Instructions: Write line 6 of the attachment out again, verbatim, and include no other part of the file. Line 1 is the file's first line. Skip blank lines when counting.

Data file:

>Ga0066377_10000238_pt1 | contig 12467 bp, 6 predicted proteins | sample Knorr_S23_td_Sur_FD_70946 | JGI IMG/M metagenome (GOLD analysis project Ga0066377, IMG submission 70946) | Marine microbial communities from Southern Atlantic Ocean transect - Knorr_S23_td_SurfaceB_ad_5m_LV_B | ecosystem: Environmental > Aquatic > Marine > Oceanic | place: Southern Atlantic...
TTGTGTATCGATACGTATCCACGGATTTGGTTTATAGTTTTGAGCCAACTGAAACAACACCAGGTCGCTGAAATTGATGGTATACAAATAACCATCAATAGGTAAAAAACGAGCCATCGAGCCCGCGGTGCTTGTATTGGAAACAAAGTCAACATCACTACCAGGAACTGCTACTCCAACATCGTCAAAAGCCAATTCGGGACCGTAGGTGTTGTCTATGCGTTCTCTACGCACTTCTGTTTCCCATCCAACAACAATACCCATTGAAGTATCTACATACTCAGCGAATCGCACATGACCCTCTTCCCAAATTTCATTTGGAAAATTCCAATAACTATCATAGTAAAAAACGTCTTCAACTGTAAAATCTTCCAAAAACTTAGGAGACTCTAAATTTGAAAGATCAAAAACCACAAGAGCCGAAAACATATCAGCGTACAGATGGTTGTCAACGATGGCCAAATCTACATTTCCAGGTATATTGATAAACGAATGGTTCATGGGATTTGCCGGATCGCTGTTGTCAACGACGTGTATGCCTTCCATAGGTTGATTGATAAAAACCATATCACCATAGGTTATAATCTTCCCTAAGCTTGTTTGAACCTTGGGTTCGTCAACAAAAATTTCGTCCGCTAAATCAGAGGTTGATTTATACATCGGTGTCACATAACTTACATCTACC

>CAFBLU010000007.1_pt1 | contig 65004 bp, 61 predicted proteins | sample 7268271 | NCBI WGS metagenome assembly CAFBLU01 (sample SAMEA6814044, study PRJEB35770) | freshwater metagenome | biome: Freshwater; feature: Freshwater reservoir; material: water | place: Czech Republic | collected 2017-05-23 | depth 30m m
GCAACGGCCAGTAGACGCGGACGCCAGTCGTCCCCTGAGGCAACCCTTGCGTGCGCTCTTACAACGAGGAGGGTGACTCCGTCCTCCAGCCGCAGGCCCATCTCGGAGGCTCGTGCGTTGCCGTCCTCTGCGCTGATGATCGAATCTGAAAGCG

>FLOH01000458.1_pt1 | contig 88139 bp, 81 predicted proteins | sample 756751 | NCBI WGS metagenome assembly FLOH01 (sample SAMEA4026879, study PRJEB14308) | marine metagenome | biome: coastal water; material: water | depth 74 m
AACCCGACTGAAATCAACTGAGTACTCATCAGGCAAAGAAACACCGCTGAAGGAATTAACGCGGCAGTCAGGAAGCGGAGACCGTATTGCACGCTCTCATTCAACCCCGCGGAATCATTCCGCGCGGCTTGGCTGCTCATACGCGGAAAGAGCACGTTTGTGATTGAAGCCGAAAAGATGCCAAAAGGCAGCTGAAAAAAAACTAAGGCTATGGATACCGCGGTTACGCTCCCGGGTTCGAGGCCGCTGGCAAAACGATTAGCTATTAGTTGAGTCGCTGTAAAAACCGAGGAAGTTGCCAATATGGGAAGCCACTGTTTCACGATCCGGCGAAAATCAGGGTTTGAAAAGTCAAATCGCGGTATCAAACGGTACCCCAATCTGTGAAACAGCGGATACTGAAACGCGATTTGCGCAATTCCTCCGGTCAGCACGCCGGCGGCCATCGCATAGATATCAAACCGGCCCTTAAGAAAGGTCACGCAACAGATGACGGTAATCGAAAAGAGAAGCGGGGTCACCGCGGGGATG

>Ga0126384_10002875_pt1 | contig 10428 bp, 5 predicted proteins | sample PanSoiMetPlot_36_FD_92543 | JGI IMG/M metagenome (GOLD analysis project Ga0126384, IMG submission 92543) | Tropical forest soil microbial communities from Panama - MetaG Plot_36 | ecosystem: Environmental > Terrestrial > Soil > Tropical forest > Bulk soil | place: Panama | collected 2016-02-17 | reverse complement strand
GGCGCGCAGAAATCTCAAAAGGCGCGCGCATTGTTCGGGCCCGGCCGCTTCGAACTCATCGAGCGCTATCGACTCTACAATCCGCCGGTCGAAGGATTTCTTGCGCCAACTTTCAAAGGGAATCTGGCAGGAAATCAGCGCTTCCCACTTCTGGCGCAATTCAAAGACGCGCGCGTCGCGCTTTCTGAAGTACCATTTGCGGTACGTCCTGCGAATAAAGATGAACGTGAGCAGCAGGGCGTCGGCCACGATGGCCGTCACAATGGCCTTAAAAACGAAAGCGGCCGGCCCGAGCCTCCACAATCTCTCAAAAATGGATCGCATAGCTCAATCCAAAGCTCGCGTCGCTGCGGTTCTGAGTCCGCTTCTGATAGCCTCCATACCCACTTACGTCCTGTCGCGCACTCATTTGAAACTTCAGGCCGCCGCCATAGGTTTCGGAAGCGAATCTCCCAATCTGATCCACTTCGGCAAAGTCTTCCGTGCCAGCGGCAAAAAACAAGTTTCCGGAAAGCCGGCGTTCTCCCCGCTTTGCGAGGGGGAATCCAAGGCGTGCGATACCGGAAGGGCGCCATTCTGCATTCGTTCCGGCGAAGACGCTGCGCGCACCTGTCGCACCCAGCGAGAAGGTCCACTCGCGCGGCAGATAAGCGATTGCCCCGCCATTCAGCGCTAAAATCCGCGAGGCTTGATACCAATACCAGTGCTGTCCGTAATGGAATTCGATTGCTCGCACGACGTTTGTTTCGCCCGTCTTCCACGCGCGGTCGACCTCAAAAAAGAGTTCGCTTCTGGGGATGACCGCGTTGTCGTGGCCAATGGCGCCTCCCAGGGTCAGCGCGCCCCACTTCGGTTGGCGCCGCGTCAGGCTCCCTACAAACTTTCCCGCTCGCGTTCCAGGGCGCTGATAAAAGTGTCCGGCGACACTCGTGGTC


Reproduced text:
AACCCGACTGAAATCAACTGAGTACTCATCAGGCAAAGAAACACCGCTGAAGGAATTAACGCGGCAGTCAGGAAGCGGAGACCGTATTGCACGCTCTCATTCAACCCCGCGGAATCATTCCGCGCGGCTTGGCTGCTCATACGCGGAAAGAGCACGTTTGTGATTGAAGCCGAAAAGATGCCAAAAGGCAGCTGAAAAAAAACTAAGGCTATGGATACCGCGGTTACGCTCCCGGGTTCGAGGCCGCTGGCAAAACGATTAGCTATTAGTTGAGTCGCTGTAAAAACCGAGGAAGTTGCCAATATGGGAAGCCACTGTTTCACGATCCGGCGAAAATCAGGGTTTGAAAAGTCAAATCGCGGTATCAAACGGTACCCCAATCTGTGAAACAGCGGATACTGAAACGCGATTTGCGCAATTCCTCCGGTCAGCACGCCGGCGGCCATCGCATAGATATCAAACCGGCCCTTAAGAAAGGTCACGCAACAGATGACGGTAATCGAAAAGAGAAGCGGGGTCACCGCGGGGATG